Whitehall departments from now on will have to buy their training through a government agency, Civil Service Learning, run by the private company, Capita.

The new learning “gateway”, which came into force at the beginning of April, is the third seismic shakeup in the provision of training for the UK civil service over the past 15 years.

The third major shakeup, a direct result of the first delayed by 15 years, was the closure of the national school, and its replacement, after almost two years of dithering, with a private sector provider. Capita now has a £50m contract to provide civil service training, with the proviso that 51% of that training has to be outsourced.

The new arrangement could potentially lead to the empowerment of line managers at a much lower level, and any increase in responsibility lower down the chain of command in the huge departments of state is to be welcomed. Civil servants only function well in my experience if they are really empowered, and they very seldom are.

Individual civil servants, their HR chaperones, and their learning and development managers across Whitehall were delighted and flocked in their thousands to attend the training courses offered by the new providers.

 

 

 

 

 

 

 

 

 

 


A decade from now, nearly 7,000 civil servants will be retiring each year – almost twice the number last year.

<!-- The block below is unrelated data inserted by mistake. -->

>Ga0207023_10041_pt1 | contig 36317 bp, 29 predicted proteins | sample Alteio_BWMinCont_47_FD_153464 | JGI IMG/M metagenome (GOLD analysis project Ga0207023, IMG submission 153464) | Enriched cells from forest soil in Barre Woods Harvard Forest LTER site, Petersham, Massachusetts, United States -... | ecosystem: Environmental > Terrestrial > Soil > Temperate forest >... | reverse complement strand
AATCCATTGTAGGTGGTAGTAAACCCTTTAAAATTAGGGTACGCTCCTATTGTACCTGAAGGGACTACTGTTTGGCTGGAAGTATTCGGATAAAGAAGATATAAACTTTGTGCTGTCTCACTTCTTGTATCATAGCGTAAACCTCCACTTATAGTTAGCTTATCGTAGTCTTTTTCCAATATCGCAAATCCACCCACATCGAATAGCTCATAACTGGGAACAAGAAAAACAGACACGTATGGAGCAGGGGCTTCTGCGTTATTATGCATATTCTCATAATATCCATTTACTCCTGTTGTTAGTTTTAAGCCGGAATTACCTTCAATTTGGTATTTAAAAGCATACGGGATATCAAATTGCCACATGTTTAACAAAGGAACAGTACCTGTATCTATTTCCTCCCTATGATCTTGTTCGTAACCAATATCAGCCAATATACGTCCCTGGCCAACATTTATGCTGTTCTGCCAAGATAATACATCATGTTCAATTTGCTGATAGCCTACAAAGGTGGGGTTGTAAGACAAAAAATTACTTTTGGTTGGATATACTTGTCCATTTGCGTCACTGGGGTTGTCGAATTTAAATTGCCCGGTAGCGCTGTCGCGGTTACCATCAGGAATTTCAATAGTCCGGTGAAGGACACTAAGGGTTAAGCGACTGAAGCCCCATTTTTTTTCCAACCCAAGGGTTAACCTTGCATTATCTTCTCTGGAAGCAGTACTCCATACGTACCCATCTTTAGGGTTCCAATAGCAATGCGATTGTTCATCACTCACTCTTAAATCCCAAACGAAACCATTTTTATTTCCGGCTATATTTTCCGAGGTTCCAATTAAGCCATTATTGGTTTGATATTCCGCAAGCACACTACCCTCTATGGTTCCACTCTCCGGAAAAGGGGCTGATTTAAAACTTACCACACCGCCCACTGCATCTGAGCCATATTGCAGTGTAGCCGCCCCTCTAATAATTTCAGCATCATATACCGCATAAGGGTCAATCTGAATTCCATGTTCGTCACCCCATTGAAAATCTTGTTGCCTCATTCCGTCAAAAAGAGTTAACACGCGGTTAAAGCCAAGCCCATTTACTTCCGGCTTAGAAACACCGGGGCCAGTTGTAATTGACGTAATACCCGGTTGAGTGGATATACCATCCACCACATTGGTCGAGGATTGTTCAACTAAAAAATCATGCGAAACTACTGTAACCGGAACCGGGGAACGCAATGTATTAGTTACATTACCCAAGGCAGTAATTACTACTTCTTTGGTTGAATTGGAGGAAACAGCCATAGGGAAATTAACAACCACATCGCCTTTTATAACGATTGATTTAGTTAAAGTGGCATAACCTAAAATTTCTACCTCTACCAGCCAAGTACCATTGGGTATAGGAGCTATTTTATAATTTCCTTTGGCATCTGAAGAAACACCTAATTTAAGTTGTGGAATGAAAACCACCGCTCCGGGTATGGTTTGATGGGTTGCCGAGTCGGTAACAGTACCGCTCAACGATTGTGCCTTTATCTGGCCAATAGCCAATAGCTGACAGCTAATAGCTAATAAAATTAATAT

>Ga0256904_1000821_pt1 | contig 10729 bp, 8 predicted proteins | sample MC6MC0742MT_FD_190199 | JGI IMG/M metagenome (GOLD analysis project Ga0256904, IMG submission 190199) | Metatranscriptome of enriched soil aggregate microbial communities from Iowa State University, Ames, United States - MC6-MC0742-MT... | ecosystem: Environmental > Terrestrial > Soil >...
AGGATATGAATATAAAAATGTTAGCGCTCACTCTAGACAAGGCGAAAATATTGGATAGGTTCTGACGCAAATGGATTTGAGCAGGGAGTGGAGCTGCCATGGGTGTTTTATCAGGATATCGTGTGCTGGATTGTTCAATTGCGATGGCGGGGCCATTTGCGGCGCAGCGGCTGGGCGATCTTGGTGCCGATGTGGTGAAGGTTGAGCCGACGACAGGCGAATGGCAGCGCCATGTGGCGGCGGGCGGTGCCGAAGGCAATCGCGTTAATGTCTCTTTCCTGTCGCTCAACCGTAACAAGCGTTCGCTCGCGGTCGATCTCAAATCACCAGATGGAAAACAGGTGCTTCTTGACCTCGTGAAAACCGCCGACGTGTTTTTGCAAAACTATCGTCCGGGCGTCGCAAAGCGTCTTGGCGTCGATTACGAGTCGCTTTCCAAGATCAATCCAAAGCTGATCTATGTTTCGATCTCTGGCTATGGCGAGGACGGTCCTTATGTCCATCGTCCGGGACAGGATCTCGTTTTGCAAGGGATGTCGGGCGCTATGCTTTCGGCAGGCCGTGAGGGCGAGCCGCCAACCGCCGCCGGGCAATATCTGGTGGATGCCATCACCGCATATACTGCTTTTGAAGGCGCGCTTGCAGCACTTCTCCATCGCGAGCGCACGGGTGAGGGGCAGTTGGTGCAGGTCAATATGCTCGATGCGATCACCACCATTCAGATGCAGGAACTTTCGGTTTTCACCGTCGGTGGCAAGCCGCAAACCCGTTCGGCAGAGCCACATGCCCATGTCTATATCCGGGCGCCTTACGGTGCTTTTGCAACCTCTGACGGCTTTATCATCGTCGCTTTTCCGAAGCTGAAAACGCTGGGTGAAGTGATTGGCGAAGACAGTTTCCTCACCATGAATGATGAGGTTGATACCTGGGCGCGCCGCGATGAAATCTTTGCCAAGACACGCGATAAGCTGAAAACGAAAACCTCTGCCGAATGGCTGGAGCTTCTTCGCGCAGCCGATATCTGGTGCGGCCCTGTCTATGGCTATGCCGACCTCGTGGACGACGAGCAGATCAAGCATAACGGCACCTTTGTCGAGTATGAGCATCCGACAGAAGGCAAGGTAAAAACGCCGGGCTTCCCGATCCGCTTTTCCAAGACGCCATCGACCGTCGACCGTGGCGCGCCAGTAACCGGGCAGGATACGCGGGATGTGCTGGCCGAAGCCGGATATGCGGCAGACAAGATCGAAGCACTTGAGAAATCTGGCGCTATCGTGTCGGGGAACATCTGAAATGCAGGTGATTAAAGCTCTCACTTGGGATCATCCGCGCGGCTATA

That is according to the latest civil service figures submitted to the Legislative Council, which show that 3,900 staff retired last year.

Secretary for the Civil Service Denise Yue Chung-yee insisted the government is on top of the situation and dismissed suggestions that there is a staffing gap in the service.

In response to lawmaker Lee Cheuk-yan, who expressed fears of a staffing gap in the civil service, Yue said that different government departments have already implemented various training programs to guarantee smooth succession.

She said these include training and development opportunities for civil servants at all levels to enrich their exposure and enable them to acquire the necessary knowledge and skills for promotion to senior posts.

Eligible are all full-time employees – including civil servants, non-civil service contract staff and political appointees who have done a minimum of 40 weeks’ continuous service. About 3,000 staff are expected to benefit each year.